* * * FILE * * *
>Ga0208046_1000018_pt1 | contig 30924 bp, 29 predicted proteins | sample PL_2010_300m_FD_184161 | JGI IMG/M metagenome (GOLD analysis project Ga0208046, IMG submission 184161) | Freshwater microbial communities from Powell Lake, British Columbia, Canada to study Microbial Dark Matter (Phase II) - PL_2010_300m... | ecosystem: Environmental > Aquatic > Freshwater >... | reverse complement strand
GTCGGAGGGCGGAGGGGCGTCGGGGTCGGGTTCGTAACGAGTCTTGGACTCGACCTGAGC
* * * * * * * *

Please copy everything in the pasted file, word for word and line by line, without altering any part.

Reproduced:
>Ga0208046_1000018_pt1 | contig 30924 bp, 29 predicted proteins | sample PL_2010_300m_FD_184161 | JGI IMG/M metagenome (GOLD analysis project Ga0208046, IMG submission 184161) | Freshwater microbial communities from Powell Lake, British Columbia, Canada to study Microbial Dark Matter (Phase II) - PL_2010_300m... | ecosystem: Environmental > Aquatic > Freshwater >... | reverse complement strand
GTCGGAGGGCGGAGGGGCGTCGGGGTCGGGTTCGTAACGAGTCTTGGACTCGACCTGAGC